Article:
Monday, October 31, 2011

☞ SHOP: No Residents but Stores Welcomed

The New York Times has story up this week about landlords in Harlem who would rather lease out storefronts in East Harlem but do not bother renovating and renting out the floors above the commercial space.  This is especially common in East Harlem where the a survey found that out of Manhattan's 1,723 significantly vacant properties, three-fourths were located north of 96th Street.

Even with vacancy rates hovering around one percent in the city, these buildings still remain boarded up on the top floors which are often used for storage.  The city has apparently tried to contact a few of the property owners and provided loan incentives but many still have not taken any action. A majority of these buildings have been in a state of disrepair for twenty to thirty years and the general theory is that the landlords do not want to deal with the "hassle" of having residential tenants.  Read more in the New York Times: LINK


  1. At market rate, these apartments could collect a good rent roll, but would require significant investment into building out nice apartments that would return the investment only after several years. Maybe better to wait for a cash offer from a developer, walk away with several million and no aggravation.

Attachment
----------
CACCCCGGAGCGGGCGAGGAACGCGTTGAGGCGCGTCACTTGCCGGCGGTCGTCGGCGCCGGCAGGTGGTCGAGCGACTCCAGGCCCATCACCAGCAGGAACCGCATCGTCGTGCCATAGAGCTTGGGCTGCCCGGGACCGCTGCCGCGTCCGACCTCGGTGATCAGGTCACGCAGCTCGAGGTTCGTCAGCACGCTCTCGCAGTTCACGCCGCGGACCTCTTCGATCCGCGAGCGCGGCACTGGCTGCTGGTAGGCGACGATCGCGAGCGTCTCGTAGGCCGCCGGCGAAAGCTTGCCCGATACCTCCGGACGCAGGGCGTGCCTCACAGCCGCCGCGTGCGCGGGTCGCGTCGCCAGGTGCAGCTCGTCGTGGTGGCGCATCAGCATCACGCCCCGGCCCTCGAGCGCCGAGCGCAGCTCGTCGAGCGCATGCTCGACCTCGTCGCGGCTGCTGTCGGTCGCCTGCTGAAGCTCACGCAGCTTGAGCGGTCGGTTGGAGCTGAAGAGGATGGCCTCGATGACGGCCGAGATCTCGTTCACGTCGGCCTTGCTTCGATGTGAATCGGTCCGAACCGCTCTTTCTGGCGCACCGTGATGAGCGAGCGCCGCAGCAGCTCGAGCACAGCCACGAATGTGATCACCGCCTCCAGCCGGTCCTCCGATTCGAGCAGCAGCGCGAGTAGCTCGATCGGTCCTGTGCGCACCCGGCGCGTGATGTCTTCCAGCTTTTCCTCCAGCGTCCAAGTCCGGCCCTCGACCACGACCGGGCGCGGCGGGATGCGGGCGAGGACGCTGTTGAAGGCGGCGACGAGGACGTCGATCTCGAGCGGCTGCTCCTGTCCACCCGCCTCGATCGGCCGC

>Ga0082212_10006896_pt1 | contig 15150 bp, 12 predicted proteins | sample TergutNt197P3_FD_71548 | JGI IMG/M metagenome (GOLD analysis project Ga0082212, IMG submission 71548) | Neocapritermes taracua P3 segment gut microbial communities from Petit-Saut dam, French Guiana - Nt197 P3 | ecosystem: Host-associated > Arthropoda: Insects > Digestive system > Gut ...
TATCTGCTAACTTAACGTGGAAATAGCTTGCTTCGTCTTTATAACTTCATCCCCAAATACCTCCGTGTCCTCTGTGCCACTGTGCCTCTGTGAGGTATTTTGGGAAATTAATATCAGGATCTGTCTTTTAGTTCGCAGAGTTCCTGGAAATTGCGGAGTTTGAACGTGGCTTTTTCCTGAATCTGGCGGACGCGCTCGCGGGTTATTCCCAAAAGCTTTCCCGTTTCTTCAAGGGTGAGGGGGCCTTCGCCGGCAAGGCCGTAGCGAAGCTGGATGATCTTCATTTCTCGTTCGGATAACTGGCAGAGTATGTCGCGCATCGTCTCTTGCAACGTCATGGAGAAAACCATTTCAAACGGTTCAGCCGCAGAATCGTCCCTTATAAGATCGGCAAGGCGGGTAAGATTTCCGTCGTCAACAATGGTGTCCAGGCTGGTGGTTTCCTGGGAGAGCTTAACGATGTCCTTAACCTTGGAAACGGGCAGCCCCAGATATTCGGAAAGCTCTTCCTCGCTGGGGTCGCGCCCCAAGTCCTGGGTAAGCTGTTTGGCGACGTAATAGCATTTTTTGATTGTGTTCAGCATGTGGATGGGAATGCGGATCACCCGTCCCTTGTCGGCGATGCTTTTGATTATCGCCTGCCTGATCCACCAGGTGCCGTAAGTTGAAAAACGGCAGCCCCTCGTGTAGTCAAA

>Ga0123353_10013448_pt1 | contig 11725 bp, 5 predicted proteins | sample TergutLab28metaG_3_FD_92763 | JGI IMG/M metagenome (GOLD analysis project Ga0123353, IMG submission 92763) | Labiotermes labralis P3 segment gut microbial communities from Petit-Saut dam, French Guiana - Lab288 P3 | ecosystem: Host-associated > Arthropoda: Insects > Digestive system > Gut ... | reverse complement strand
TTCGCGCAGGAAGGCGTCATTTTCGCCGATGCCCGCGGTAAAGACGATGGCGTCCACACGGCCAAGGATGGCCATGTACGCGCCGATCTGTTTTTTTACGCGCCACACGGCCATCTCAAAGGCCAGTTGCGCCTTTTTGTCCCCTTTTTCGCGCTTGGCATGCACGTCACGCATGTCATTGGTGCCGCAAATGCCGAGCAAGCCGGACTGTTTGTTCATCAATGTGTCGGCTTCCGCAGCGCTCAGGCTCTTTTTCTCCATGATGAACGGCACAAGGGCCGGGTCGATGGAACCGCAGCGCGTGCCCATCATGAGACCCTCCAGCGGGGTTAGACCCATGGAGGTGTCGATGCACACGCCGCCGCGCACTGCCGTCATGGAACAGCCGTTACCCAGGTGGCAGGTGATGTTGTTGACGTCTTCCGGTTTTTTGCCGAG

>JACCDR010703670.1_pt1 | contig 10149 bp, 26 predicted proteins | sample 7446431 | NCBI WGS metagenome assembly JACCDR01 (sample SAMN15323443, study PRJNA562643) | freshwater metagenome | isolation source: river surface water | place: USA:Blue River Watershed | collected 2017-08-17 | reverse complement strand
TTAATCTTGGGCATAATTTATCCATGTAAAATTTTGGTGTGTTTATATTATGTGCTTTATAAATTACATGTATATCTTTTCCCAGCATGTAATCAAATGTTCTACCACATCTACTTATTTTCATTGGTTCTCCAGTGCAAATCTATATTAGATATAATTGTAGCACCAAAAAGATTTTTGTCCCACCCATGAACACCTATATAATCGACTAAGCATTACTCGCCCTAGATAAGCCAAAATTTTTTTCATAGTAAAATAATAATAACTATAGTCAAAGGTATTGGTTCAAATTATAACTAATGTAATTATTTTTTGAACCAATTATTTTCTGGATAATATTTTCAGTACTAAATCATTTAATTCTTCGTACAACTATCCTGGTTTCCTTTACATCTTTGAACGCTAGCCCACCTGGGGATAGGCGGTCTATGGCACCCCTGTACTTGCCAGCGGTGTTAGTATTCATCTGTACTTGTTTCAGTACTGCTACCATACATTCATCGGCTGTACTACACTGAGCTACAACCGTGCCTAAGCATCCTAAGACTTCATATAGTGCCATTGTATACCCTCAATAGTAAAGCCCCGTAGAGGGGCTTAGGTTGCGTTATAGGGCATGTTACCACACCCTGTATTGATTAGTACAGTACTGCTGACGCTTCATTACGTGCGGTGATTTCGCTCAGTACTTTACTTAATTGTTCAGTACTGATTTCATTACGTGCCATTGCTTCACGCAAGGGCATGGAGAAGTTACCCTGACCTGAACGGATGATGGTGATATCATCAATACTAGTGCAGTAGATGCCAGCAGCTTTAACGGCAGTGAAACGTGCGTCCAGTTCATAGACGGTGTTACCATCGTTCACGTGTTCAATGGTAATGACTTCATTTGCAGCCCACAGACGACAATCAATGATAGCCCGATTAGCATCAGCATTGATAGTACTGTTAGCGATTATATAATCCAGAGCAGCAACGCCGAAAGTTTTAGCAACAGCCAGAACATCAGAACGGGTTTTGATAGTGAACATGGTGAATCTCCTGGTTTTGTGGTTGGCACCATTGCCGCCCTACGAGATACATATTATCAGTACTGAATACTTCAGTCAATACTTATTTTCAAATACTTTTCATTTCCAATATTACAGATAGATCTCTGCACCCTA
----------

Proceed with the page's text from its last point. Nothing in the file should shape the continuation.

2. This article makes it sound mysterious, but it's pretty simple what happened here. Building codes have changed drastically over the past 100 years, and there was no market to renovate residential units in East Harlem until relatively recently, so many of the units were SROs that were allowed to deteriorate over the years as landlords collected rent checks and put not a dime into maintenence. When they were finally completely uninhabitable in some cases the landlords even removed the hallways/stairwells to the upper floors to enlarge the 1st floor retail space and collect more rent from the retail. It's much easier to get financing for either "residential" or "retail" buildings -- mixed use buildings are a niche market in the context of real estate finance. Simply converting them to what are effectively 1-story commercial buildings made economic sense for so long. It'd be a hard sell to these folks to take on a ton of risk to switch up what they've been doing since the 70s.

    Even 125th St itself has a lot of abandoned upper floor residential (that long row above Uptown Juice Bar etc?) but I'm sure the units are in such terrible condition that the renovation costs would be more than these landlords want to take on-- compared to the ease with which they're collecting checks every month and paying the property taxes and pocketing the rest.